Defence of doctoral thesis in the field of neuroscience and biomedical engineering, Msc (Tech) Jan Schreier
Title of the doctoral thesis is "Clinical Applicability of Deep Learning for Organ-At-Risk Segmentation in Radiotherapy Planning"
With the number of cancer cases rising globally, there is an increasing need for automation in the treatment planning process. This dissertation evaluates the clinical applicability of automatic organ delineation for radiotherapy planning and gives evidence that deep learning can be used to a) reduce the time spend for organ delineation, b) performs on par with clinical practice for the male pelvis on cone-beam CT and c) generalises to other institutions in most cases.
For this, we developed a state-of-the-art deep neural network that can segment organs-at-risk in the female breast, female pelvis and male pelvis region. We then measured the time needed to correct the resulting structures and compared these to the delineation from scratch. Further, doctors were scoring structures produced by our deep neural network and those originating from clinical practice in the male pelvis. Here, we could see that the scores for the neural network are equal or better. Finally, we compared how the neural network performs on patients from clinics that were not present during the training of the neural network. This provides guidance to which extend neural networks developed by a third party can be readily applied in clinical practice. Here, we see that, for the inner organs tested, the network performs well as long as the contouring practice is coherent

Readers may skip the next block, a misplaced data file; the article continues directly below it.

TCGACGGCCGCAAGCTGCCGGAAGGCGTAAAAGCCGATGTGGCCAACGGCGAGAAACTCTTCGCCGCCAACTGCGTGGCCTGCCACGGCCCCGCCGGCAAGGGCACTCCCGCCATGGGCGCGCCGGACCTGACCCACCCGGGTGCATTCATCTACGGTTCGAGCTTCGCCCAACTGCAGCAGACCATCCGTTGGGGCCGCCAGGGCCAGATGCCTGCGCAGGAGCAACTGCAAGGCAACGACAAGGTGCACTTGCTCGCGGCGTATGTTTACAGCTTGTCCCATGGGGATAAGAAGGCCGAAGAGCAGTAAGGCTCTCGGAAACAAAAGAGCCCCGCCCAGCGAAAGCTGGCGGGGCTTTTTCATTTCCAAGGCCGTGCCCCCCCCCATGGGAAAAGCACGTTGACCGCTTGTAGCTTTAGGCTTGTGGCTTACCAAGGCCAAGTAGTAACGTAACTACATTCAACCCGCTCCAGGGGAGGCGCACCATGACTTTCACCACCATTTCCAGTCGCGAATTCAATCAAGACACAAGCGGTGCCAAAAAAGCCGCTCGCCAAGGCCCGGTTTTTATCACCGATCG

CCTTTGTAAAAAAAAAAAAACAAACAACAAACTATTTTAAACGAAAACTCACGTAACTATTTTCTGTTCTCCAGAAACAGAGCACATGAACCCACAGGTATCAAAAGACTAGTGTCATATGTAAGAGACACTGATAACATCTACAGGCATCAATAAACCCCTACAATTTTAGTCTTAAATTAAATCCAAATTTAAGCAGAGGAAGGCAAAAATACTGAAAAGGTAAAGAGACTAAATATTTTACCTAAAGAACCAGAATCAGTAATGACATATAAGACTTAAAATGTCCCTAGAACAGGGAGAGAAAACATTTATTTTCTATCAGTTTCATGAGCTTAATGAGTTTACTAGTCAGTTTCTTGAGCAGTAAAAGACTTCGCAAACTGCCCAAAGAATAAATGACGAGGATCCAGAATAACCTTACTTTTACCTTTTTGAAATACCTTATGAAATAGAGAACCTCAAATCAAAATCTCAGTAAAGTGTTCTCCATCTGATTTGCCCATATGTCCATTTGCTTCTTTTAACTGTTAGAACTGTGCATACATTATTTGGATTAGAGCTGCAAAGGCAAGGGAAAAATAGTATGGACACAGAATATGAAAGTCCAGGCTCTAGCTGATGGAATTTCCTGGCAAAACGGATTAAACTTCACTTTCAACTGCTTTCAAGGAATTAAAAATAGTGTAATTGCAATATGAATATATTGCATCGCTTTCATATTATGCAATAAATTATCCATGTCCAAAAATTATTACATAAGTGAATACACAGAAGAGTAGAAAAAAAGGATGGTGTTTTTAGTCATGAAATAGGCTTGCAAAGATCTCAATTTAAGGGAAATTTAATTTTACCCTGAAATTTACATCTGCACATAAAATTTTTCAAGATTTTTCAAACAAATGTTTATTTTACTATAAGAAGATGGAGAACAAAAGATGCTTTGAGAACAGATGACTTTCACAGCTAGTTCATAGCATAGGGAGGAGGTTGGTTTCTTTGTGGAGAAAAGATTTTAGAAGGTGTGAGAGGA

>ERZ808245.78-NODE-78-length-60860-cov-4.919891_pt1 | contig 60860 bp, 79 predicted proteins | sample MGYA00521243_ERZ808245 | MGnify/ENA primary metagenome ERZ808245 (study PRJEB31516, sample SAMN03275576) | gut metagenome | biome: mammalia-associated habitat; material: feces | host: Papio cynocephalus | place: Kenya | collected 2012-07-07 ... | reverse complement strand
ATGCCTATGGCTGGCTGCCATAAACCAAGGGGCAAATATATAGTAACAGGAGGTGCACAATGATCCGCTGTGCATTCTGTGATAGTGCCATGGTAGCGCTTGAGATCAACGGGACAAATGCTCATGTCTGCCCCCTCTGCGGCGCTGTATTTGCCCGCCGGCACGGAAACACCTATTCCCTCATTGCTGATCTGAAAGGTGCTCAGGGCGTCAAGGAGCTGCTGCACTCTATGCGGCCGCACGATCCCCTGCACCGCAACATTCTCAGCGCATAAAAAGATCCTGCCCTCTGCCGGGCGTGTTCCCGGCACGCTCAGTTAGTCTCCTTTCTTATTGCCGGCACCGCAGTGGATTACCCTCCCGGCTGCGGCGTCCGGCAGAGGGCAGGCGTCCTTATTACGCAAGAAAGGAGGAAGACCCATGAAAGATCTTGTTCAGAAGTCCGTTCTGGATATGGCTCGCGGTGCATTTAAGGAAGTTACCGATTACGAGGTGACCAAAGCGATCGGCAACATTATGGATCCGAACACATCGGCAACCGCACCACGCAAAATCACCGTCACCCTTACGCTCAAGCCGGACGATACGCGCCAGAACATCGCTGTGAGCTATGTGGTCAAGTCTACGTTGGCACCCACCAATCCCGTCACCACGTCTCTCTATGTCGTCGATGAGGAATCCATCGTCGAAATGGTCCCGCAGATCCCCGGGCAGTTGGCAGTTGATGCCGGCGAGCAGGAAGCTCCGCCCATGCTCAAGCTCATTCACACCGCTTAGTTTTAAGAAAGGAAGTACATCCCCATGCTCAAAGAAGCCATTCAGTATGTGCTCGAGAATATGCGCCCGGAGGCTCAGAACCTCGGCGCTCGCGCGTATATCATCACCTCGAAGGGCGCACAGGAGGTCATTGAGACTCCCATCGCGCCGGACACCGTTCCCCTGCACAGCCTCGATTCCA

Opponent: Professor John A. Lee, Université catholique de Louvain, Belgium
Custos: Professor Lauri Parkkonen, Aalto University School of Science, Department of Neuroscience and Biomedical Engineering
Contact information of the doctoral candidate: Jan Schreier, [email protected], 041 7420632
The defence will be organised via remote technology (Zoom). Link to the defence
Electronic doctoral thesis (aaltodoc.aalto.fi)
The doctoral thesis will be publicly displayed 10 days before the defence in the electronic publication archive of Aalto University (aaltodoc.aalto.fi).